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Main sources of fluorinated gas emissions

Fluorinated gases are used inside of products like refrigerators, air-conditioners, foams and aerosol cans. Emissions from these products are caused by gas leakage during the manufacturing process as well as throughout the product's life. Fluorinated gases are also used for the production of metals and semiconductors.

Emissions of the three main fluorinated gases (hydrofluorocarbons (HFCs), perfluorocarbons (PFCs) and sulphur hexafluoride (SF6)) are almost all created by humans and are used mainly in industrial processes. With the exception of PFC-14 (CF4), fluorinated gases have no natural sources.1

Human emissions have caused atmospheric levels to increase from near zero in 1750 to 89 parts per trillion (ppt) for HFCs and 6.7 ppt for SF6 in 2009. PFC levels have increased from 34.7 ppt in pre-industrial times to 82 ppt in 2009.1 2 For a long time now human activities have been creating fluorinated gas emissions much more rapidly than the Earth can remove them, increasing global levels.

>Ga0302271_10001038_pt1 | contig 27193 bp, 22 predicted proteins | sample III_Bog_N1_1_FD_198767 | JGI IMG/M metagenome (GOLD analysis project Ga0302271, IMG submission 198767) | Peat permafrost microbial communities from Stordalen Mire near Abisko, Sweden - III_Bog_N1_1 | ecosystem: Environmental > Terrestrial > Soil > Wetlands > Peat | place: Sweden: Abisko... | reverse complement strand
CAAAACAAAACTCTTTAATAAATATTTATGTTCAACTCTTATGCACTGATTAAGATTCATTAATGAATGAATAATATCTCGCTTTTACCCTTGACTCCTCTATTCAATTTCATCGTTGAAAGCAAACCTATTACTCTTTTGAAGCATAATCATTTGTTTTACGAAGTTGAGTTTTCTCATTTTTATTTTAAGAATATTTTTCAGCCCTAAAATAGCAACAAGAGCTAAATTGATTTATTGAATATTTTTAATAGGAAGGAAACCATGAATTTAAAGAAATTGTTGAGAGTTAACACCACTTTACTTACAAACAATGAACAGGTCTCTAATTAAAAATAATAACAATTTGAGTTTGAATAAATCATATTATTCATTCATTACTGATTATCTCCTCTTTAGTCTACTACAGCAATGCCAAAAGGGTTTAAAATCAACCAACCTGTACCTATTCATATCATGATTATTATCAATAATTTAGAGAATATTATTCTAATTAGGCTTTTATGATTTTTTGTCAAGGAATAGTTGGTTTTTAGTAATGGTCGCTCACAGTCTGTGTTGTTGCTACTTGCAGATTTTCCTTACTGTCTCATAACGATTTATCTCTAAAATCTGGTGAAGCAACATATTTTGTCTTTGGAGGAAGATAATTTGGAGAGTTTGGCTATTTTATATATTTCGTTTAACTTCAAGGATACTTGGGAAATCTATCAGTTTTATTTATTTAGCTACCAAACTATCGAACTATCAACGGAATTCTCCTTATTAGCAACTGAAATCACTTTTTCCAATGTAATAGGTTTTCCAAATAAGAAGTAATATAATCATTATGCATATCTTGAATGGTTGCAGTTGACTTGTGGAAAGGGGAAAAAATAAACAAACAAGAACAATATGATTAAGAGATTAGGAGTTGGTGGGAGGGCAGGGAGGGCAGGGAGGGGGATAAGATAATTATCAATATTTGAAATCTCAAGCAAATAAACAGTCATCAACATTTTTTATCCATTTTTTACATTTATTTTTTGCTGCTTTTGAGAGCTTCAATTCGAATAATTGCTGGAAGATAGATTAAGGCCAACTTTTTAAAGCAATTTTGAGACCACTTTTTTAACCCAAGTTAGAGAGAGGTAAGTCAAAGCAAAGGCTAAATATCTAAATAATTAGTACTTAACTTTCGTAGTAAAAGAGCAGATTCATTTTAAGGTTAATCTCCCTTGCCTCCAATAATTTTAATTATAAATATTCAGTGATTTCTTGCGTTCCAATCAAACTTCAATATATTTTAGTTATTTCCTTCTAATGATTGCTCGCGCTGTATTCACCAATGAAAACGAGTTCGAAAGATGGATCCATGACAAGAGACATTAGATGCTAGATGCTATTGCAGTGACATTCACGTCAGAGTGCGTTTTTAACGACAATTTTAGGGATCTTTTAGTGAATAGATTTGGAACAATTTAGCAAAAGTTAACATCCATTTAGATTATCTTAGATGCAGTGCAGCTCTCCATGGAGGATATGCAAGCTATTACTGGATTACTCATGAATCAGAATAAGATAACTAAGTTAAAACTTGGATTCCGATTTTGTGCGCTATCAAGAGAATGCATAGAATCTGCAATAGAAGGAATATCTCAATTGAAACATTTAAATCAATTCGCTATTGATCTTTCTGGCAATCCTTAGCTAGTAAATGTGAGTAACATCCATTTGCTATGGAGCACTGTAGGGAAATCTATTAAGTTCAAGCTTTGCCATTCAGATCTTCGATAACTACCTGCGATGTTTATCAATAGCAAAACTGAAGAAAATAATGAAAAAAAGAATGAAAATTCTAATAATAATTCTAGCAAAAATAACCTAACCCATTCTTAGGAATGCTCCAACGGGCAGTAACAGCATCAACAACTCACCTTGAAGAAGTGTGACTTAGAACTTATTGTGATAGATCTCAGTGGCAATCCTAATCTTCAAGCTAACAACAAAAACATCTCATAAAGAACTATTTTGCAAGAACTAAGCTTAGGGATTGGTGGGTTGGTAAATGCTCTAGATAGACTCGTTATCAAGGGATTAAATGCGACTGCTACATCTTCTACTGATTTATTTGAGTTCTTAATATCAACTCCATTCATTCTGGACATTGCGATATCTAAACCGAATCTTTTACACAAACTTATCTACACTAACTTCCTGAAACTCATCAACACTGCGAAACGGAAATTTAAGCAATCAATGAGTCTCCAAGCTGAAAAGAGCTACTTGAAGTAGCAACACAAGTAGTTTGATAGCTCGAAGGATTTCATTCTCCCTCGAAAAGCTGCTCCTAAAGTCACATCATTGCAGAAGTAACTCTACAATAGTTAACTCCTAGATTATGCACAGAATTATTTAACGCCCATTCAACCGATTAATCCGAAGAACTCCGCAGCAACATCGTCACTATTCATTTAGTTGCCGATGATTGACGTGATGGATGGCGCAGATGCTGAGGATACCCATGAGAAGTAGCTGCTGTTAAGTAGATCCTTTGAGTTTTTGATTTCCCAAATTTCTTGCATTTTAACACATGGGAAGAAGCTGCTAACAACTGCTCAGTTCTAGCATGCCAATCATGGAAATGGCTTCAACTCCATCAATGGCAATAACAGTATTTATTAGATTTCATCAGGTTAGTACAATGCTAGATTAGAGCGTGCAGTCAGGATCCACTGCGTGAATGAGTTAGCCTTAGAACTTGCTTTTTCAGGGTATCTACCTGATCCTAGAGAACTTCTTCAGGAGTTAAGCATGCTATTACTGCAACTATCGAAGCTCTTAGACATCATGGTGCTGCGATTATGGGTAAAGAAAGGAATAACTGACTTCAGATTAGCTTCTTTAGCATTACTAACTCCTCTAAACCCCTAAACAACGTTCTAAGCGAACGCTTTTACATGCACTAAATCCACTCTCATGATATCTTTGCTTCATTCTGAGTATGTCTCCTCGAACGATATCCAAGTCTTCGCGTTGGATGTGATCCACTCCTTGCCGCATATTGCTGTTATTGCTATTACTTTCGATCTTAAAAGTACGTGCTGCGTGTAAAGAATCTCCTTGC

Figure 1:The creation and/or use of refrigerators, air conditioning systems, foams as well as aerosols are the main source of fluorinated gas emissions.Source: The 2010 Assessment of the Scientific Assessment Panel, UNEP.

Fluorinated gas emissions: HFCs

HFCs are the largest source of fluorinated gas emissions. They are also the fastest growing source of greenhouse gas emissions.3 Most HFCs are contained within equipment and products. Leakage of the gases causes emissions during manufacturing, maintenance as well as through regular usage. If disposal is not done properly, HFCs continue to leak out of the product until they are empty.

Table 1:
HFC usePercentage
Refrigeration and air-conditioning79%
Other (fire protection, solvents, etc.)5%

Source: HFCs: A Critical Link in Protecting Climate and the Ozone Layer (2011), United Nations Environment Programme

Refrigerators and air-conditioners are the most important source of HFC emissions. These devices use HFCs as a coolant, which leaks out slowly over time. Commercial refrigerators, like those used in supermarkets, release substantial amounts of HFCs with emission rates from 5%-22% per year.4